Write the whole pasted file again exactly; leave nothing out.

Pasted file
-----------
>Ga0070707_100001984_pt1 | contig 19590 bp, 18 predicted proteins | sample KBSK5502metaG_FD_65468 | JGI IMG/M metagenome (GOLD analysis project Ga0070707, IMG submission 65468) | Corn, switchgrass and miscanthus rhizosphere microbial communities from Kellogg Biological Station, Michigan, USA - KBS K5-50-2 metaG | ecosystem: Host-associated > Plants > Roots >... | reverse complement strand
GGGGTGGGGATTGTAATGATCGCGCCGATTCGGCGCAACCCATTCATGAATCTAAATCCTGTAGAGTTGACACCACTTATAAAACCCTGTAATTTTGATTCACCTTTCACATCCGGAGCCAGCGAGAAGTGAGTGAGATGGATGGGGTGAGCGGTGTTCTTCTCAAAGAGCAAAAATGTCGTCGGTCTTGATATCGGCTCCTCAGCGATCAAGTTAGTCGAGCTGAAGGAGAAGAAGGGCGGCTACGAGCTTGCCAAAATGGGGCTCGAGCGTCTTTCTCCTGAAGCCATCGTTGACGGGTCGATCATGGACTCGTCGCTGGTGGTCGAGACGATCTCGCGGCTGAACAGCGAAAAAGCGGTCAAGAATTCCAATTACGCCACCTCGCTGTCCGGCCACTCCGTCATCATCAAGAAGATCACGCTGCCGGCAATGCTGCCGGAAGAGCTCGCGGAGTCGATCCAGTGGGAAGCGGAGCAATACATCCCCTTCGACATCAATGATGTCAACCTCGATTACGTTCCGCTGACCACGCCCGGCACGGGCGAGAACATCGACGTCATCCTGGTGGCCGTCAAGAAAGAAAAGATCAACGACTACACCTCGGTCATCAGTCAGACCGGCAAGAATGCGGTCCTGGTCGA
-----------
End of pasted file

>Ga0070707_100001984_pt1 | contig 19590 bp, 18 predicted proteins | sample KBSK5502metaG_FD_65468 | JGI IMG/M metagenome (GOLD analysis project Ga0070707, IMG submission 65468) | Corn, switchgrass and miscanthus rhizosphere microbial communities from Kellogg Biological Station, Michigan, USA - KBS K5-50-2 metaG | ecosystem: Host-associated > Plants > Roots >... | reverse complement strand
GGGGTGGGGATTGTAATGATCGCGCCGATTCGGCGCAACCCATTCATGAATCTAAATCCTGTAGAGTTGACACCACTTATAAAACCCTGTAATTTTGATTCACCTTTCACATCCGGAGCCAGCGAGAAGTGAGTGAGATGGATGGGGTGAGCGGTGTTCTTCTCAAAGAGCAAAAATGTCGTCGGTCTTGATATCGGCTCCTCAGCGATCAAGTTAGTCGAGCTGAAGGAGAAGAAGGGCGGCTACGAGCTTGCCAAAATGGGGCTCGAGCGTCTTTCTCCTGAAGCCATCGTTGACGGGTCGATCATGGACTCGTCGCTGGTGGTCGAGACGATCTCGCGGCTGAACAGCGAAAAAGCGGTCAAGAATTCCAATTACGCCACCTCGCTGTCCGGCCACTCCGTCATCATCAAGAAGATCACGCTGCCGGCAATGCTGCCGGAAGAGCTCGCGGAGTCGATCCAGTGGGAAGCGGAGCAATACATCCCCTTCGACATCAATGATGTCAACCTCGATTACGTTCCGCTGACCACGCCCGGCACGGGCGAGAACATCGACGTCATCCTGGTGGCCGTCAAGAAAGAAAAGATCAACGACTACACCTCGGTCATCAGTCAGACCGGCAAGAATGCGGTCCTGGTCGA